Professional Horseback Riding:
Do You Have What it Takes?

The professional horseback riding career is an elite one. When you think of riding horses professionally, it brings to mind world class Olympic competitors and high level professional horse trainers.

The truth is, it is super competitive at the top.

Competition is fierce and you have to be at the top of your game every day, all the time. Going professional with horses generally means you have lots of money for superiorly bred, high quality horses, or know someone who does. Professional riders have clients with horses that they ride in competition.

Showing is expensive, and getting to this high of a level is very challenging. With determination, hard work, talent, and most importantly a great attitude, it can be done.

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How to Become a Professional Horseback Rider

  1. Love Horses
  2.  Get your basics
  3.  Pick your favorite discipline to specialize in (ie. Showjumping, Barrel Racing)
  4. Learn all you can about this discipline and study the top competitors
  5.  Ride, learn, take lessons, and ride some more (Pony Club & 4-H are great organizations to join)
  6. Show. Work your way from schooling and local shows into rated shows
  7. Place and Win in Shows
  8.  Keep moving up and get noticed. This could mean training and riding and showing horses that others may not want to. This is especially true if you are on a tight budget. 
  9. Find a reputable professional to study under
  10.  Attend an Equine College 
professional horseback riding

Ride, Train, and Teach for Pay

Professional horseback riding involves riding, training, and teaching. When you ride professionally, others pay you to train, ride and compete their horses in high level and/or international competitions. These owners want the best riders for their horses so it can increase their odds of winning and showcasing their horses.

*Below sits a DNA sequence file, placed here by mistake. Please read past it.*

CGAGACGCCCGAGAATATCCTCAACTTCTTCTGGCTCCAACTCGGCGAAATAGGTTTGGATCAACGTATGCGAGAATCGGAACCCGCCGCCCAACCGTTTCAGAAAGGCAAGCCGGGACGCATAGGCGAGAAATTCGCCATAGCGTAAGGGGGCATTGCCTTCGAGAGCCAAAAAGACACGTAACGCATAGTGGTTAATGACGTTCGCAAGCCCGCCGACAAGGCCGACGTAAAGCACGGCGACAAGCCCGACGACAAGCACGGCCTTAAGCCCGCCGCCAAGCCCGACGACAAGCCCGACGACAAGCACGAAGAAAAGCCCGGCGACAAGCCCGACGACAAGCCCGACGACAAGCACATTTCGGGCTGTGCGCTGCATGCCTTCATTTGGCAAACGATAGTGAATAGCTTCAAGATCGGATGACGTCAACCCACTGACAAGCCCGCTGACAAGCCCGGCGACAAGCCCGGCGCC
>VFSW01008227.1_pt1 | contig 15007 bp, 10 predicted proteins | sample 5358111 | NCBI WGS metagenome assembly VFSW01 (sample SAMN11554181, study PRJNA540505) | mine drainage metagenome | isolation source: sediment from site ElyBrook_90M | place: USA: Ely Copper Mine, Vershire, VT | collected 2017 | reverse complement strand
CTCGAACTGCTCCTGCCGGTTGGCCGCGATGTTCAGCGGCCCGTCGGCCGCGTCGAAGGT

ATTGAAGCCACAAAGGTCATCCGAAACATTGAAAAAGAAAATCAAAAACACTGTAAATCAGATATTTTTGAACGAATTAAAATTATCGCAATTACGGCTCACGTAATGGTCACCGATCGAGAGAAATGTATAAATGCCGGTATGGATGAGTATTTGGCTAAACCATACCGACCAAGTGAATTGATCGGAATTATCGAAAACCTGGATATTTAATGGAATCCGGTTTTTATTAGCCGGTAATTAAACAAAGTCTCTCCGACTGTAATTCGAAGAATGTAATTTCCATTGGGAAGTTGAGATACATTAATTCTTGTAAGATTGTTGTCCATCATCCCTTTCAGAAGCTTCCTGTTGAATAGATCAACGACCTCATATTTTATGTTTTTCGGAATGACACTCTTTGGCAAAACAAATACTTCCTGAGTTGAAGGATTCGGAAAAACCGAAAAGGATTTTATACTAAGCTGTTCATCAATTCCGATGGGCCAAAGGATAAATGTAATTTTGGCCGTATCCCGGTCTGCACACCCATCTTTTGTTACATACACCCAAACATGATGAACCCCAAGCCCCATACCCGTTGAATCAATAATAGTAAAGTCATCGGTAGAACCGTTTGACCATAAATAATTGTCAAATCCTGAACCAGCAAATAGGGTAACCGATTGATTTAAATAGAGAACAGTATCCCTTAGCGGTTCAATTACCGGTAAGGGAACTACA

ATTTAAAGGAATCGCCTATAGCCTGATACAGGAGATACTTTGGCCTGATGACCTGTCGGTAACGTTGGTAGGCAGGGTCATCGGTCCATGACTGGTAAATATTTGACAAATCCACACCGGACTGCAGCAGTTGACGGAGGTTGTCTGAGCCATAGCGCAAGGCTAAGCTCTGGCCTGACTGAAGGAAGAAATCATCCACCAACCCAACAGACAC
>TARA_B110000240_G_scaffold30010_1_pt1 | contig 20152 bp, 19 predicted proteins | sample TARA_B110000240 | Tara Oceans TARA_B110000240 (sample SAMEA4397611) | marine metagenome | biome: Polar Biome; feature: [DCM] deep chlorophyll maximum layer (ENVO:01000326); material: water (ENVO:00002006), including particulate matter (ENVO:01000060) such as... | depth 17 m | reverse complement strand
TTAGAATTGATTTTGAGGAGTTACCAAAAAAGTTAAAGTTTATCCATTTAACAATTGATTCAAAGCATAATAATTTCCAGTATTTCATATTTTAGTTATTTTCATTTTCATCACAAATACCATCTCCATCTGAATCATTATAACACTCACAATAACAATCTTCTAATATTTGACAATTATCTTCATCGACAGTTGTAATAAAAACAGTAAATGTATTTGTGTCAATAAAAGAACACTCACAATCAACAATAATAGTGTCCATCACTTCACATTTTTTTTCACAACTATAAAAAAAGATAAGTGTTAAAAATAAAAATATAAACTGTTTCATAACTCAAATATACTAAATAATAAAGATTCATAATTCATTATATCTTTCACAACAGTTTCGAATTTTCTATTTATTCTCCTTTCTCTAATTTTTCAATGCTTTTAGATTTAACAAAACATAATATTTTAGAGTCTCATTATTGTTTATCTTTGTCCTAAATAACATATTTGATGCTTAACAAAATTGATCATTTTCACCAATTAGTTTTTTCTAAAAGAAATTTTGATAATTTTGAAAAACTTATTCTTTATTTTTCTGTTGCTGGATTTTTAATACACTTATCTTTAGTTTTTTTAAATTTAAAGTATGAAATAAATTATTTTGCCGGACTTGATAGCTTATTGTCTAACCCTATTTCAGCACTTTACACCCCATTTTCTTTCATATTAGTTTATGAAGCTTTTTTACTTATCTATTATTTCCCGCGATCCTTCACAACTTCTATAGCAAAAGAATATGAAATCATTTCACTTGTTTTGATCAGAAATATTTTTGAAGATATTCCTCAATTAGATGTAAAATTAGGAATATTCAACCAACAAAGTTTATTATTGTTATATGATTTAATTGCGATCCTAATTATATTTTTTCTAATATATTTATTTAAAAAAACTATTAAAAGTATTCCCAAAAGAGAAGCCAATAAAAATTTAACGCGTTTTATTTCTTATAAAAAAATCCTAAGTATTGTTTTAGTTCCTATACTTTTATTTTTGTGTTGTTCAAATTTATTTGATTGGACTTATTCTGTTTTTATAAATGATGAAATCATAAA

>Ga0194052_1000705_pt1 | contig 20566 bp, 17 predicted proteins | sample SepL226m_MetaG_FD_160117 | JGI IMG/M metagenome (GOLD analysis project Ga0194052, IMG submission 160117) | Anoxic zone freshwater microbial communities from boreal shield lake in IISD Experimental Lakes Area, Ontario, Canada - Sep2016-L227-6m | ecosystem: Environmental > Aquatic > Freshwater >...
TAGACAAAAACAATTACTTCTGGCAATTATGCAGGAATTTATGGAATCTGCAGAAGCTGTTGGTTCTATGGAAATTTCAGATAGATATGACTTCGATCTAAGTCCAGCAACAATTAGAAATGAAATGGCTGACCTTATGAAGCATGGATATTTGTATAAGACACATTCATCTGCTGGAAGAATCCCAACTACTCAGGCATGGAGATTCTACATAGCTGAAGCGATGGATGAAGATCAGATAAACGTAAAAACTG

From professional jockeys to top level show jumpers, that means you have to be a really good rider in the discipline you choose. To go professional you will need loads of determination and a strong backbone.

Most pro’s have ridden the show circuit and done everything possible with horses and then some.

  • It’s not all riding. You must know all about the management, care and training of horses.

Show Locally, Fun then Rated Shows

If you are interested in professional horseback riding you should start showing locally as soon as possible. Ride your horse, and ride other peoples’ horses, too for experience. Doing this will get you used to the in’s and out’s of competition a lot of exposure to the showing environment and rules.

This will help to give you an eye for what the judges are looking for in your chosen discipline. If you have no showing experience start with fun shows, then as you become a better rider work into the rated shows. It is important to have an excellent trainer at your side.

Good Sportsmanship is Essential

Showing locally will also help you learn to deal with disappointment, unfairness, and other issues that are bound to occur when judging is subjective to a person’s opinion. This is is often the case in equestrian competition unless the classes you compete in are non-subjective timed only events such as show jumping or barrel racing.